My Beat Sheet for Fast-Paced Adventures

· resources,beat sheet,character arcs

So, what exactly is a beat sheet? 

For those who aren’t familiar, a beat sheet is basically an outline that covers the important moments in a story (aka the’ beats’.)

There’s a lot of different beat sheets out there depending on what you’re writing—beat sheets for screenplays, for romance, for mysteries, for those very typical hero’s journey plots, for everything! I even wrote a beat sheet a few years back based on the movie The Matrix

The great thing about writing, is that there’s no one way to plot a novel. You can take what you want from any of those beat sheets and make them in to your own.

Which is exactly what I did for CTNFTW!

First, I broke down my story into 4 parts or 4 acts. (Learn more about the 4 act structure here.) From there, I focused on four or five beats for each act. My beats are really more like chunks of story rather than like one particular moment. Some beat sheets have very specific events for each beat but I like to think of mine as more of a series of small events that lead to bigger ones. 

Here’s what each act looks like in CTNFTW:

1. and 2. First, there is an opening hook followed by an inciting incident (the thing that gets the story going.)

3. Next, you need to set up the world the main character lives in and how they interact with it.

4. Third, the stakes raise, driven by the character’s (usually bad) decisions.

5. Finally, those decisions end in a climax where the character and antagonist forces collide and the protagonist has to make a big choice.

Each act looks a little different but those are the main story beats that I follow for each part.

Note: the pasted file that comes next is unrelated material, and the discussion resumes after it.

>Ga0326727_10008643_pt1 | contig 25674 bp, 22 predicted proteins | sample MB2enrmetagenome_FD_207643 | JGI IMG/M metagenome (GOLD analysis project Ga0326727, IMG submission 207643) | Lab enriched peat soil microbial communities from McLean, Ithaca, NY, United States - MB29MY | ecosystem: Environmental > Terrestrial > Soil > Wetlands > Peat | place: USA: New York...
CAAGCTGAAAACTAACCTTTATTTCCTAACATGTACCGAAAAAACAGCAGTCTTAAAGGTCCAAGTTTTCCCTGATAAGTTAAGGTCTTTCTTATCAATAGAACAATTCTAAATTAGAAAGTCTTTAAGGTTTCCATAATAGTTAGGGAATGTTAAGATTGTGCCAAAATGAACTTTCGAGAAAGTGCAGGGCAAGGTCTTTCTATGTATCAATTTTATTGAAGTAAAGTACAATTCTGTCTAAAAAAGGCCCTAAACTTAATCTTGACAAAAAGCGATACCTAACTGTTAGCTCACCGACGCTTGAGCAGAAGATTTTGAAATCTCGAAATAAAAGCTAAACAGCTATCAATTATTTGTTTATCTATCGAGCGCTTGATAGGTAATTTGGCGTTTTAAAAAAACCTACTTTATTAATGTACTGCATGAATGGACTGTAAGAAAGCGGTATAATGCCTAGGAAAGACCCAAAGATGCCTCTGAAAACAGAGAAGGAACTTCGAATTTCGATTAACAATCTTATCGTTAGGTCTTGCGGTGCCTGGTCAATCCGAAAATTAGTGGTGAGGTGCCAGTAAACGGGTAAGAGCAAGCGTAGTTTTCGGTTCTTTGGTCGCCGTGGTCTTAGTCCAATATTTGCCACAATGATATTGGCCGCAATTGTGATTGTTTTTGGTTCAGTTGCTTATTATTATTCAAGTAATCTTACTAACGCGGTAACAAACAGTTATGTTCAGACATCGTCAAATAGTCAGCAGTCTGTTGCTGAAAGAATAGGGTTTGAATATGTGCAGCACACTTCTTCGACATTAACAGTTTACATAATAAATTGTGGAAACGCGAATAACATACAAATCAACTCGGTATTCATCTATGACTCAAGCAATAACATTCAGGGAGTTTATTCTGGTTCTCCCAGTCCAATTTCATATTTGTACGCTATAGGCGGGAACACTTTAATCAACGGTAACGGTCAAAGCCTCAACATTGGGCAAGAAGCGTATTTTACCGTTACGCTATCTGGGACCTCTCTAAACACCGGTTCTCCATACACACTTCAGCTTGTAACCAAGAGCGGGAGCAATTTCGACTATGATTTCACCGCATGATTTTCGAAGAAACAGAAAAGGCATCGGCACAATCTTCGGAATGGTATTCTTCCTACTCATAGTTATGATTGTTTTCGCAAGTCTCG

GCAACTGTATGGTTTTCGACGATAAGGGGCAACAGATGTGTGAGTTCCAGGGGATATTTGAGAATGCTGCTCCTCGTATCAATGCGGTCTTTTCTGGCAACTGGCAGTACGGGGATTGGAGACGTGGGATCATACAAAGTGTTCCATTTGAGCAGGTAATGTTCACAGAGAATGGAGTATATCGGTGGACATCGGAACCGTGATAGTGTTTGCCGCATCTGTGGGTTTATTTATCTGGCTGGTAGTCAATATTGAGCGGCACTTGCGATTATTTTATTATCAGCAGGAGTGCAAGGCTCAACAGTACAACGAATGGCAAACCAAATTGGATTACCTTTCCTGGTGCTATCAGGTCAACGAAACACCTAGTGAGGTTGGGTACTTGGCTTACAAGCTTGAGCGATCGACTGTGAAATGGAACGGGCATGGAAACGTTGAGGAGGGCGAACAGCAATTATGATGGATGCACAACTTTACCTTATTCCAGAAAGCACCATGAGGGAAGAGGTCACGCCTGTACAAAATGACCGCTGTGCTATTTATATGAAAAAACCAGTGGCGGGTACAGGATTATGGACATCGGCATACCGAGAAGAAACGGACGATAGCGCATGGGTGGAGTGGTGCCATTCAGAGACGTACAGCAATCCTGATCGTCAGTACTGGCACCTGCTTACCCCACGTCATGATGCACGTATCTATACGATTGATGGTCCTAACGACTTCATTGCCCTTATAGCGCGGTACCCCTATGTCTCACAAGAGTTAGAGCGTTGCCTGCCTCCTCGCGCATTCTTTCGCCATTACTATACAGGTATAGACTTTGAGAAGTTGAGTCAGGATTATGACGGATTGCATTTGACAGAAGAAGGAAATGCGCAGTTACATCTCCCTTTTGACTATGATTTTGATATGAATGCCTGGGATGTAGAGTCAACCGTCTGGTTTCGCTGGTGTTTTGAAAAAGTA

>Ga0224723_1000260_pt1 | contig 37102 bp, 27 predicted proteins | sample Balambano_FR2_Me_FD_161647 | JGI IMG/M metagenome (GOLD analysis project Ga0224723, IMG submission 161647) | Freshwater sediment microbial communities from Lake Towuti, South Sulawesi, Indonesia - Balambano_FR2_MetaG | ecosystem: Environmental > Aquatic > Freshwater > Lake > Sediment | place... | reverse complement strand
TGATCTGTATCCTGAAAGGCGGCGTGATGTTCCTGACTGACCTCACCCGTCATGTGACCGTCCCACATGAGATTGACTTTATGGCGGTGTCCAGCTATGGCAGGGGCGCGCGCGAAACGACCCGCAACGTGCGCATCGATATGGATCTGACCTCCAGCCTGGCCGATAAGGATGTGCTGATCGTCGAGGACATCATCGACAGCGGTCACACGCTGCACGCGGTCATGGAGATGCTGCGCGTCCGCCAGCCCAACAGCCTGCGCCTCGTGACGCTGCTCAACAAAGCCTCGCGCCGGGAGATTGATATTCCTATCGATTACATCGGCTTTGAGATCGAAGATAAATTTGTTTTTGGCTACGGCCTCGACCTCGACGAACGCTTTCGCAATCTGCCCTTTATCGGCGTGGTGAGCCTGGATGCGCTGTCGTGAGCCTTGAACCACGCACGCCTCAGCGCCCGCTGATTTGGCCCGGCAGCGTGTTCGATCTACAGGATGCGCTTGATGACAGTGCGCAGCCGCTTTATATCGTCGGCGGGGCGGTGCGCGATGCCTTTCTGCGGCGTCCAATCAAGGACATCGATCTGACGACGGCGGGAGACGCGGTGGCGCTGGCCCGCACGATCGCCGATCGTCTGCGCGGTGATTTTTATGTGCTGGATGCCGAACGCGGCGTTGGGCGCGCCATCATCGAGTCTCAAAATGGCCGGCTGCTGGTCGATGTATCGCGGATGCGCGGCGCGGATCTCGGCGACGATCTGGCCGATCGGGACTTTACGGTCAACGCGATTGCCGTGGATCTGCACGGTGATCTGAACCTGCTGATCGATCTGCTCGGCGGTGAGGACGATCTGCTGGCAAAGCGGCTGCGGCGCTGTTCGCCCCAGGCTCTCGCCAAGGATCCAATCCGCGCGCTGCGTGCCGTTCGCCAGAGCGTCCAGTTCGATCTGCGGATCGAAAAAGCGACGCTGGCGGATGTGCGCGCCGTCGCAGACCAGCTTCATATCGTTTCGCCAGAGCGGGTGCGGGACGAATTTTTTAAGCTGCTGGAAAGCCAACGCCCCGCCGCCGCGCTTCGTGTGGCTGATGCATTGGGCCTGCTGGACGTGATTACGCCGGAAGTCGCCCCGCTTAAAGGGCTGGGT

In Act 2a, the focus is on the protagonist dealing with the choices they made, so the set up beat includes a test of that decision and when I raise the stakes, I usually throw in a twist that’s an unseen consequence of those Act 1 decisions. Act 2a ends in a midpoint climax, where the protagonist shifts their beliefs (and begins making better decisions usually.)

Act 2b also has more tests and more consequences and also more twisty surprises. Because the decisions we make always have unintended consequences and book characters are no different! The antagonist is also doubling down in this act, making counter-decisions that keep pushing our character forward. Act 2b ends in a crisis climax, where everything looks lost.

In Act 3, the structure is still the same but the stakes are super high as both the character and the antagonist forces rush toward each other and have their final clash. If you’re writing a positive journey, than your protagonist finally makes all the right choices, even if they’re hard, and wins out over the bad guys! Yay, the end!

This is only one type of story so it might not work for whatever you’re writing. Just like there are dozens of beat sheets, there are dozens of different types of stories. Find what works for yours! I also like to watch movies in the same genre that I’m writing to see if I can identify the beats. Understanding other stories will help you understand your own.

Want to chat more about plots and beat sheets? Find me on Twitter or Instagram. I really do love talking about story structure! 


 A version of this story appeared in Wolves and Wonder, my monthly newsletter that includes no-nonsense writing advice along with book updates and sci-fi inspiration. Get it in your inbox; you'll love it.